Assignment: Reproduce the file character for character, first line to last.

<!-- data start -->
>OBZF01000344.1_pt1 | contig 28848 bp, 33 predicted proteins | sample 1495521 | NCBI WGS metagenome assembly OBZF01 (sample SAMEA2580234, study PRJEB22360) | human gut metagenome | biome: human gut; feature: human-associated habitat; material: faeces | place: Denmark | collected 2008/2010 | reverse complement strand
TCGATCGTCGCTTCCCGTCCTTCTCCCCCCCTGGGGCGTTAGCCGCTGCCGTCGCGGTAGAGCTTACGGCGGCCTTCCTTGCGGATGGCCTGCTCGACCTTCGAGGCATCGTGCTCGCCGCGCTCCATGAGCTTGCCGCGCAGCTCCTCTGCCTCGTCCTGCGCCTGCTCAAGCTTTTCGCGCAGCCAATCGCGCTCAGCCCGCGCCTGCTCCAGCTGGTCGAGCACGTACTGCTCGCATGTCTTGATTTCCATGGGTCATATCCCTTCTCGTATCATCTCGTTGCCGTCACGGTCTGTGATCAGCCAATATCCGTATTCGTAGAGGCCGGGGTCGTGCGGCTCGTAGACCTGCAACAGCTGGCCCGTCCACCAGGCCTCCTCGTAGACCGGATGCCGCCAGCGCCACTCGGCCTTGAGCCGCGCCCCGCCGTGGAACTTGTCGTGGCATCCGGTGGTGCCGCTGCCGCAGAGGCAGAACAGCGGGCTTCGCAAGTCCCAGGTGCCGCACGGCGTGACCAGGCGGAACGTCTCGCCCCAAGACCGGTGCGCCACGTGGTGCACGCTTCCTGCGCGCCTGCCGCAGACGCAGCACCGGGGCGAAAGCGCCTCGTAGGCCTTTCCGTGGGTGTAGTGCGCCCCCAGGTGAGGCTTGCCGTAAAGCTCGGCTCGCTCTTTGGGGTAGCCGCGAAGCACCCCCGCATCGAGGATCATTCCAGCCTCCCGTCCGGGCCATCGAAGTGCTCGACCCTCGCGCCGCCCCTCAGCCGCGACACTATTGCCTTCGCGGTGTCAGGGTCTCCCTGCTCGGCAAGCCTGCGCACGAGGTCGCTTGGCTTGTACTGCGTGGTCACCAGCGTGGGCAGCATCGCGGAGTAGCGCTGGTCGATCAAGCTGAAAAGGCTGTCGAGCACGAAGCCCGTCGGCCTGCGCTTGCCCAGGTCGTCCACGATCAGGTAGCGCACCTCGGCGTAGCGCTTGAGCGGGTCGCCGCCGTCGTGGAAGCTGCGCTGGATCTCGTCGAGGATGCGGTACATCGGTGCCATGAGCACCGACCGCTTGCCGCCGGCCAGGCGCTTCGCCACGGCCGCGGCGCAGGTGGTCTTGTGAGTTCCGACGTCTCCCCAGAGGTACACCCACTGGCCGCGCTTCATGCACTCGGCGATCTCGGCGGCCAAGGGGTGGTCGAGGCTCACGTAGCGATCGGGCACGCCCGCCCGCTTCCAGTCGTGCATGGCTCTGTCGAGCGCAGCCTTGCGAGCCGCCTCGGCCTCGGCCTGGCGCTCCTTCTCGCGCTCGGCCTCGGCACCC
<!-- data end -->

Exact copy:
>OBZF01000344.1_pt1 | contig 28848 bp, 33 predicted proteins | sample 1495521 | NCBI WGS metagenome assembly OBZF01 (sample SAMEA2580234, study PRJEB22360) | human gut metagenome | biome: human gut; feature: human-associated habitat; material: faeces | place: Denmark | collected 2008/2010 | reverse complement strand
TCGATCGTCGCTTCCCGTCCTTCTCCCCCCCTGGGGCGTTAGCCGCTGCCGTCGCGGTAGAGCTTACGGCGGCCTTCCTTGCGGATGGCCTGCTCGACCTTCGAGGCATCGTGCTCGCCGCGCTCCATGAGCTTGCCGCGCAGCTCCTCTGCCTCGTCCTGCGCCTGCTCAAGCTTTTCGCGCAGCCAATCGCGCTCAGCCCGCGCCTGCTCCAGCTGGTCGAGCACGTACTGCTCGCATGTCTTGATTTCCATGGGTCATATCCCTTCTCGTATCATCTCGTTGCCGTCACGGTCTGTGATCAGCCAATATCCGTATTCGTAGAGGCCGGGGTCGTGCGGCTCGTAGACCTGCAACAGCTGGCCCGTCCACCAGGCCTCCTCGTAGACCGGATGCCGCCAGCGCCACTCGGCCTTGAGCCGCGCCCCGCCGTGGAACTTGTCGTGGCATCCGGTGGTGCCGCTGCCGCAGAGGCAGAACAGCGGGCTTCGCAAGTCCCAGGTGCCGCACGGCGTGACCAGGCGGAACGTCTCGCCCCAAGACCGGTGCGCCACGTGGTGCACGCTTCCTGCGCGCCTGCCGCAGACGCAGCACCGGGGCGAAAGCGCCTCGTAGGCCTTTCCGTGGGTGTAGTGCGCCCCCAGGTGAGGCTTGCCGTAAAGCTCGGCTCGCTCTTTGGGGTAGCCGCGAAGCACCCCCGCATCGAGGATCATTCCAGCCTCCCGTCCGGGCCATCGAAGTGCTCGACCCTCGCGCCGCCCCTCAGCCGCGACACTATTGCCTTCGCGGTGTCAGGGTCTCCCTGCTCGGCAAGCCTGCGCACGAGGTCGCTTGGCTTGTACTGCGTGGTCACCAGCGTGGGCAGCATCGCGGAGTAGCGCTGGTCGATCAAGCTGAAAAGGCTGTCGAGCACGAAGCCCGTCGGCCTGCGCTTGCCCAGGTCGTCCACGATCAGGTAGCGCACCTCGGCGTAGCGCTTGAGCGGGTCGCCGCCGTCGTGGAAGCTGCGCTGGATCTCGTCGAGGATGCGGTACATCGGTGCCATGAGCACCGACCGCTTGCCGCCGGCCAGGCGCTTCGCCACGGCCGCGGCGCAGGTGGTCTTGTGAGTTCCGACGTCTCCCCAGAGGTACACCCACTGGCCGCGCTTCATGCACTCGGCGATCTCGGCGGCCAAGGGGTGGTCGAGGCTCACGTAGCGATCGGGCACGCCCGCCCGCTTCCAGTCGTGCATGGCTCTGTCGAGCGCAGCCTTGCGAGCCGCCTCGGCCTCGGCCTGGCGCTCCTTCTCGCGCTCGGCCTCGGCACCC